Are Aliens Real? If They Are, Science Says They Won’t Look Like What You Expect
Will humanity one day find kindred brethren among the stars? It makes for good books and movies, and recent scientific discoveries have suggested planets in the same habitable range of conditions as Earth may be surprisingly common.
But if life has risen on other planets, the differences between Homo sapiens and our new, otherworldly friends are likely to be greater than Star Trek would have you think.
It won't have humanoid biology.
The old sci-fi trope aliens will look a lot like humans, except with some casually rearranged features to make them look exotic, has no basis in science. While the phenomenon of convergent evolution has resulted in many Earth species developing similar traits (such as flight) independently, those features evolved under similar terrestrial and evolutionary conditions.
Wild-eyed tales of little green men have entertained humans for generations. But the only plausible theory for a truly humanoid alien presence in the galaxy might be panspermia, a theory in which some creator either deliberately seeded life on different planets or microbes spread around the universe on space junk. Otherwise, the odds that of all the infinite forms alien life could take, it would mirror humanity, are very low.
It won't look much like Earth life at all, actually.
The unique properties of carbon, which forms double bonds with other carbon atoms "naturally and easily" compared to other elements like silicon, form the basis of all organic chemistry, Scientific American wrote. "Carbon is the main component of sugars, proteins, fats, DNA, muscle tissue, pretty much everything in your body."
But life forms with alternate biochemistries based on elements like silicon could evolve on different planetary conditions. Though water is by far the most common and suitable organic solvent available for life on other planets, it's also possible other compounds such as ammonia or hydrogen sulfide could fill the role. Change any of the building blocks common to life on Earth — or simply change any of the local conditions in which those building blocks are assembled — and the odds other living worlds will much resemble ours fades significantly.
Massachusetts Institute of Technology planetary scientist Sara Seager, along with colleagues William Bains and Renyu Hu, built models intended to detect exoplanets where atmospheric gases are out of equilibrium, thus suggesting biological or mechanical interference in its natural chemistry, New Scientist reported.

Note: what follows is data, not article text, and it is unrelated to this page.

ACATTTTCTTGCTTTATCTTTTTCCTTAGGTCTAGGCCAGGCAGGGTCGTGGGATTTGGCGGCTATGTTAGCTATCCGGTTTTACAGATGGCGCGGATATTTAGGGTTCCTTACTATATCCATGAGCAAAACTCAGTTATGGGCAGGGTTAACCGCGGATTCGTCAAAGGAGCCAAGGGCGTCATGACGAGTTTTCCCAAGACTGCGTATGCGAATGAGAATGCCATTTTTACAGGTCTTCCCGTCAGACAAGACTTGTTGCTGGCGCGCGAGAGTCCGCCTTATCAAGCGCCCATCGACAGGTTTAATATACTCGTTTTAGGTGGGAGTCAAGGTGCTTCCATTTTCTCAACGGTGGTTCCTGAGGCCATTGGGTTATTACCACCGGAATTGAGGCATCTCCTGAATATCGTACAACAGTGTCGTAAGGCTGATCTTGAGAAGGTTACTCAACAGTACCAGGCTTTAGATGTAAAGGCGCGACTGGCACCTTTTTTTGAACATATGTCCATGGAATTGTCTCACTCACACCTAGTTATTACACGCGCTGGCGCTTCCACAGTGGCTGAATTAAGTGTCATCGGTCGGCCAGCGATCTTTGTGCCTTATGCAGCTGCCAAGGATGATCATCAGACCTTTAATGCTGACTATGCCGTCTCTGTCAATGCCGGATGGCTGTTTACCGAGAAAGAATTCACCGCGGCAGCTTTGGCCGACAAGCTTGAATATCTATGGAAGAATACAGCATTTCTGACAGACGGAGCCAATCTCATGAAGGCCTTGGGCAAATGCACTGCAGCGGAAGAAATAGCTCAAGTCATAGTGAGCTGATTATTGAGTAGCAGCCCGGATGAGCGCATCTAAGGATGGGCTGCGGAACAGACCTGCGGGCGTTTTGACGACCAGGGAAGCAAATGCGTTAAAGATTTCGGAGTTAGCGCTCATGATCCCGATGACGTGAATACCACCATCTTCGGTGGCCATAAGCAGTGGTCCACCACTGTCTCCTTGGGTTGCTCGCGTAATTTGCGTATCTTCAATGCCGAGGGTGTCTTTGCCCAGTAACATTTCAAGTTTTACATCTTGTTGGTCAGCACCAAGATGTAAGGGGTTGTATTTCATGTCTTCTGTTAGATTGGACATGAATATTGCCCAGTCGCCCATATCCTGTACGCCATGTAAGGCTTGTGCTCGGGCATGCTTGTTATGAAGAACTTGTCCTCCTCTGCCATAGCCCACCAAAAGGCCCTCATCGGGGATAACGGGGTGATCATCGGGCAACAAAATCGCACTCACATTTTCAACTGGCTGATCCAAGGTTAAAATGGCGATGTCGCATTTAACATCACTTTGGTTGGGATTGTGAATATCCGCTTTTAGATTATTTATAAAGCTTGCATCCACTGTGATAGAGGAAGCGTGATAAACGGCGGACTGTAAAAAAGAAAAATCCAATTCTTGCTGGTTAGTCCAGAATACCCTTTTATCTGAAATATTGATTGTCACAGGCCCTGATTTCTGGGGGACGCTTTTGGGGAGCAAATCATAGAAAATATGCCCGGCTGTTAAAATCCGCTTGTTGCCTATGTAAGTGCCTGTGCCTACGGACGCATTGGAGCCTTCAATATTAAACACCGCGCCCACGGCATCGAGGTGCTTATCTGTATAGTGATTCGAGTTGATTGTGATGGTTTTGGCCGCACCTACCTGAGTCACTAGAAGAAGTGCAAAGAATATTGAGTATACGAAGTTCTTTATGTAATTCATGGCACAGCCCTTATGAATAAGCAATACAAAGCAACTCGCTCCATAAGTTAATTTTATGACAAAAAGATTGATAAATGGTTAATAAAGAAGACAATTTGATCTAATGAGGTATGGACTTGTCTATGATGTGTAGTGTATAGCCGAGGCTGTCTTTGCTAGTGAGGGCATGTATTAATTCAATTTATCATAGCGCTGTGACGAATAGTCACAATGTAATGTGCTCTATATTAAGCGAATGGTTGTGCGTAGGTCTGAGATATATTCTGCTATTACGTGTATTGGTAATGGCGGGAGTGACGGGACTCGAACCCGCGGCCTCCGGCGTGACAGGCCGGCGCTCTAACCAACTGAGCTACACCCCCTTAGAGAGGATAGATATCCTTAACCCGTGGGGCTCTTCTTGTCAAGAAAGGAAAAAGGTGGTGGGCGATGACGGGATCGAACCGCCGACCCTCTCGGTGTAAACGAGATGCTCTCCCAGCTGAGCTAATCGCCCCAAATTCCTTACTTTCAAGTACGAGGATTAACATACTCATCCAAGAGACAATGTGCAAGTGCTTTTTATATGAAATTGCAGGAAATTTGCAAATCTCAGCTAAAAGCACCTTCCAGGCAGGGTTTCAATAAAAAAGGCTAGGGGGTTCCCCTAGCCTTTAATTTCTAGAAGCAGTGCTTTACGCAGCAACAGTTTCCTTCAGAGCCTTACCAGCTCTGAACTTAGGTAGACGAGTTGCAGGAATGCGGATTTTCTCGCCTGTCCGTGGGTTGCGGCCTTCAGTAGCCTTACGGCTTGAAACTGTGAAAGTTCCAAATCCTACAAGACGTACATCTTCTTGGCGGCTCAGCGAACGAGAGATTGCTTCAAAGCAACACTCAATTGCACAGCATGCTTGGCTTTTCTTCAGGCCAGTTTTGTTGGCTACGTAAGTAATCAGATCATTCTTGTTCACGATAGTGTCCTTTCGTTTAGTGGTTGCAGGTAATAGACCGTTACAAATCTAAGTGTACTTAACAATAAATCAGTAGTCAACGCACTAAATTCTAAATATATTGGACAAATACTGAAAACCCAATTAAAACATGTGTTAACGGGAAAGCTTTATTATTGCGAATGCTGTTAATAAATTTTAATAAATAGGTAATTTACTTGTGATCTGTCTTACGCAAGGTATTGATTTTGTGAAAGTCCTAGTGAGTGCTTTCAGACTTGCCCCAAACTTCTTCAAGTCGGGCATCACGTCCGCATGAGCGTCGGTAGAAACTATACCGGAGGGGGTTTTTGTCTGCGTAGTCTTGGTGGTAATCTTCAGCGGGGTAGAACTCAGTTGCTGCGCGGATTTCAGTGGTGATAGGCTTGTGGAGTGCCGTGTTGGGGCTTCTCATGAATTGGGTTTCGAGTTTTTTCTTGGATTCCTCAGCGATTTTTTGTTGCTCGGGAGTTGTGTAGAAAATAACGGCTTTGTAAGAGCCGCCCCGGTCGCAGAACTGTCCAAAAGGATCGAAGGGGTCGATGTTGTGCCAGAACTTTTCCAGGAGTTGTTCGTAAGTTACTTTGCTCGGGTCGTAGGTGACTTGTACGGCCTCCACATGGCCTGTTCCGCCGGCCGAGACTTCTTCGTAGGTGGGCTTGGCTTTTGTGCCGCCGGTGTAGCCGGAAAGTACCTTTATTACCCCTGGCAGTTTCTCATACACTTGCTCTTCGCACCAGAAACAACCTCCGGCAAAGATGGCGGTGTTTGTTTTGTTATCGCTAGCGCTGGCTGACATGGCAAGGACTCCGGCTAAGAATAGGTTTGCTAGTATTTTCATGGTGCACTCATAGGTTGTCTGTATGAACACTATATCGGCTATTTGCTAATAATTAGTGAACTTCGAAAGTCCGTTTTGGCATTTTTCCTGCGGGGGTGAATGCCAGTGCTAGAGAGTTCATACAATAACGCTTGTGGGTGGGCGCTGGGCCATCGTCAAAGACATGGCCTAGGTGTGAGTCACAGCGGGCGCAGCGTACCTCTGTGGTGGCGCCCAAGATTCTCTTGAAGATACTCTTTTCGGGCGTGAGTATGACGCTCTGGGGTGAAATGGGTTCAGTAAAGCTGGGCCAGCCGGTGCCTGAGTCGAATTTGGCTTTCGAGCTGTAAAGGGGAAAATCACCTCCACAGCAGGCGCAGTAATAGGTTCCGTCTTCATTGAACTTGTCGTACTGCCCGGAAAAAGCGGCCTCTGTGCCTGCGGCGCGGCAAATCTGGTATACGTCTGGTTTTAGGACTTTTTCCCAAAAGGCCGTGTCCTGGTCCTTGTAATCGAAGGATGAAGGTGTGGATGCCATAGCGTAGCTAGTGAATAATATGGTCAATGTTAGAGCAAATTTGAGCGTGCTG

For example, "On planets with atmospheres dominated by hydrogen, the model predicts that methyl chloride, dimethyl sulfide and nitrous oxide could indicate the presence of life: Plausible amounts of alien life at the surface could produce them in quantities that are detectable."
Life on these planets might have radically different biological plans, from radial instead of bilateral symmetry to only having one cell. Anything is possible.
It might not want to communicate with us, or destroy us, or even have the desire or ability to do either.
Alien ambassadors welcoming the Earth into a galactic union, or alternately alien soldiers leveling entire cities using war machines brimming with plasma weaponry, are common fixtures in fiction. But even assuming any alien life humanity discovers out in the universe is complex and intelligent, that intelligence may be so thoroughly alien as to make meaningful interaction unlikely.
In fact, given humanity's proven track record of violence, war and mayhem, and our remarkable adaptiveness to a range of conditions, it's possible other species might view us as a threat worth avoiding at all costs, as joked in the video above.
It's also impossible to predict whether an alien psychology, having little in common with our own, would view interspecies contact as more than a curiosity. Physiological and cultural differences may pose an insurmountable difficulty.
"There are plenty of creatures here on Earth that are so astoundingly different from us that we can barely comprehend them," sci-fi author Aaron Rosenberg told Popular Mechanics. "Try watching an octopus pull itself through a tiny crack in a glass tank sometime, or examine a tobacco hornworm, or look at a praying mantis up close. A real alien would be so far from anything we've ever imagined that we would barely be able to comprehend its existence. And we would seem just as completely, bafflingly bizarre to it."